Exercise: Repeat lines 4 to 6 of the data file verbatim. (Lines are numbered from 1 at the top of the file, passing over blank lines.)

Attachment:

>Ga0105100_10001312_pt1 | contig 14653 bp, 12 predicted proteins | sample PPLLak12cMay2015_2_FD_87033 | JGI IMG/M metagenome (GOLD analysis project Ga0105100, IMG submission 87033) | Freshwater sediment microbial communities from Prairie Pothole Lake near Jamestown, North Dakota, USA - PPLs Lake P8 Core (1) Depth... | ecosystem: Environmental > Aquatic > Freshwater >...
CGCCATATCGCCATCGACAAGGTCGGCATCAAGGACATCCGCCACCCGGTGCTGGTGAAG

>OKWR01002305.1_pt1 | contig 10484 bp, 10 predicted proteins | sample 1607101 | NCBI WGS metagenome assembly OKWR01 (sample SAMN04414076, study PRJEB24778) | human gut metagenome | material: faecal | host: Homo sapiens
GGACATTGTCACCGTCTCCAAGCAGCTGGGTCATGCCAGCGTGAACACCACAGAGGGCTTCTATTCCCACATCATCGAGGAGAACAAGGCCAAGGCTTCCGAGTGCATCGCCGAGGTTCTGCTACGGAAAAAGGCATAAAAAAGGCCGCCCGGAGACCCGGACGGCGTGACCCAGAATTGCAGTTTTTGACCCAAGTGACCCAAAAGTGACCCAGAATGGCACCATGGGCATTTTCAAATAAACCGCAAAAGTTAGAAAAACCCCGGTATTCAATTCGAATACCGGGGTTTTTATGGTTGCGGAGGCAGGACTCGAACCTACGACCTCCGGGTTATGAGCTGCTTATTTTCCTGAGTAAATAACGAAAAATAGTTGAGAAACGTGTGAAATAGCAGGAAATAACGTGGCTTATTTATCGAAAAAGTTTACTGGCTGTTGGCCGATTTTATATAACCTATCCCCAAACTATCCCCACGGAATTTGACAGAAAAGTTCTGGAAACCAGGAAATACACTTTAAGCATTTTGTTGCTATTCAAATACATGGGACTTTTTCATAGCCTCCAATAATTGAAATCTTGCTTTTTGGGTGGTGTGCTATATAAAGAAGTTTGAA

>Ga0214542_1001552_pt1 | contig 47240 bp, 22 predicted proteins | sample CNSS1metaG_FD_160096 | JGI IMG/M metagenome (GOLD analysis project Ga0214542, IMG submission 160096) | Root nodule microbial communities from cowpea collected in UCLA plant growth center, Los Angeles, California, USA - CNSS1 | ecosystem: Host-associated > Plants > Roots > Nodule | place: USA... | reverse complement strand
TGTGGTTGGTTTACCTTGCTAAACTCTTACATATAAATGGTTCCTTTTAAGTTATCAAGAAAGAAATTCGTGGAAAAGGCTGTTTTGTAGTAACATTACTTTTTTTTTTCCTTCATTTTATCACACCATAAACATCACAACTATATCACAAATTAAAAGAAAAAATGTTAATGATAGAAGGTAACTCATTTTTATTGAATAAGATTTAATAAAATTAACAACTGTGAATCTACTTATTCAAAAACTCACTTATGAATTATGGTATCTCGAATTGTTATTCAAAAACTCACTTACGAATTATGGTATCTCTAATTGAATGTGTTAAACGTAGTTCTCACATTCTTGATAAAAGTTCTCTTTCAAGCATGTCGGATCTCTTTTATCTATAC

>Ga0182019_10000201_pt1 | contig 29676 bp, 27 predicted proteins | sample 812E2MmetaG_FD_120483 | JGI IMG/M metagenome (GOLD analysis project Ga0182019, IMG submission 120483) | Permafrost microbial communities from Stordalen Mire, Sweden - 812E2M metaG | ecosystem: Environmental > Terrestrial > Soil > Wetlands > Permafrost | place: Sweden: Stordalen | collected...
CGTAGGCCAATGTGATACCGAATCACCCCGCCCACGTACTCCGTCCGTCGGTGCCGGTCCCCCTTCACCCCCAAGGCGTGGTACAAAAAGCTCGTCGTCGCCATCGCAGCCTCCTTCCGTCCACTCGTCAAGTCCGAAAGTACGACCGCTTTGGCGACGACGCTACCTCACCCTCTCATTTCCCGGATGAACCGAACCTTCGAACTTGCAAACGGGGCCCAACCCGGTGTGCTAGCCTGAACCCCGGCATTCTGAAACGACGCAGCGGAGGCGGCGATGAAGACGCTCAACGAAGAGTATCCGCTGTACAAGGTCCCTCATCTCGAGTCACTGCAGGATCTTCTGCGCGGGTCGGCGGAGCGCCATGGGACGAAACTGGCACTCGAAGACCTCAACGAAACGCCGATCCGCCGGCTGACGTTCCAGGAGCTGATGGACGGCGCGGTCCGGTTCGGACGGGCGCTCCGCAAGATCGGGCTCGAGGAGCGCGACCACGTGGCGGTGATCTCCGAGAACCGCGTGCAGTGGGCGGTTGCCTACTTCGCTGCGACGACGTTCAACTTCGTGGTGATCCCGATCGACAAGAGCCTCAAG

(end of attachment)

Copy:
GGACATTGTCACCGTCTCCAAGCAGCTGGGTCATGCCAGCGTGAACACCACAGAGGGCTTCTATTCCCACATCATCGAGGAGAACAAGGCCAAGGCTTCCGAGTGCATCGCCGAGGTTCTGCTACGGAAAAAGGCATAAAAAAGGCCGCCCGGAGACCCGGACGGCGTGACCCAGAATTGCAGTTTTTGACCCAAGTGACCCAAAAGTGACCCAGAATGGCACCATGGGCATTTTCAAATAAACCGCAAAAGTTAGAAAAACCCCGGTATTCAATTCGAATACCGGGGTTTTTATGGTTGCGGAGGCAGGACTCGAACCTACGACCTCCGGGTTATGAGCTGCTTATTTTCCTGAGTAAATAACGAAAAATAGTTGAGAAACGTGTGAAATAGCAGGAAATAACGTGGCTTATTTATCGAAAAAGTTTACTGGCTGTTGGCCGATTTTATATAACCTATCCCCAAACTATCCCCACGGAATTTGACAGAAAAGTTCTGGAAACCAGGAAATACACTTTAAGCATTTTGTTGCTATTCAAATACATGGGACTTTTTCATAGCCTCCAATAATTGAAATCTTGCTTTTTGGGTGGTGTGCTATATAAAGAAGTTTGAA

>Ga0214542_1001552_pt1 | contig 47240 bp, 22 predicted proteins | sample CNSS1metaG_FD_160096 | JGI IMG/M metagenome (GOLD analysis project Ga0214542, IMG submission 160096) | Root nodule microbial communities from cowpea collected in UCLA plant growth center, Los Angeles, California, USA - CNSS1 | ecosystem: Host-associated > Plants > Roots > Nodule | place: USA... | reverse complement strand
TGTGGTTGGTTTACCTTGCTAAACTCTTACATATAAATGGTTCCTTTTAAGTTATCAAGAAAGAAATTCGTGGAAAAGGCTGTTTTGTAGTAACATTACTTTTTTTTTTCCTTCATTTTATCACACCATAAACATCACAACTATATCACAAATTAAAAGAAAAAATGTTAATGATAGAAGGTAACTCATTTTTATTGAATAAGATTTAATAAAATTAACAACTGTGAATCTACTTATTCAAAAACTCACTTATGAATTATGGTATCTCGAATTGTTATTCAAAAACTCACTTACGAATTATGGTATCTCTAATTGAATGTGTTAAACGTAGTTCTCACATTCTTGATAAAAGTTCTCTTTCAAGCATGTCGGATCTCTTTTATCTATAC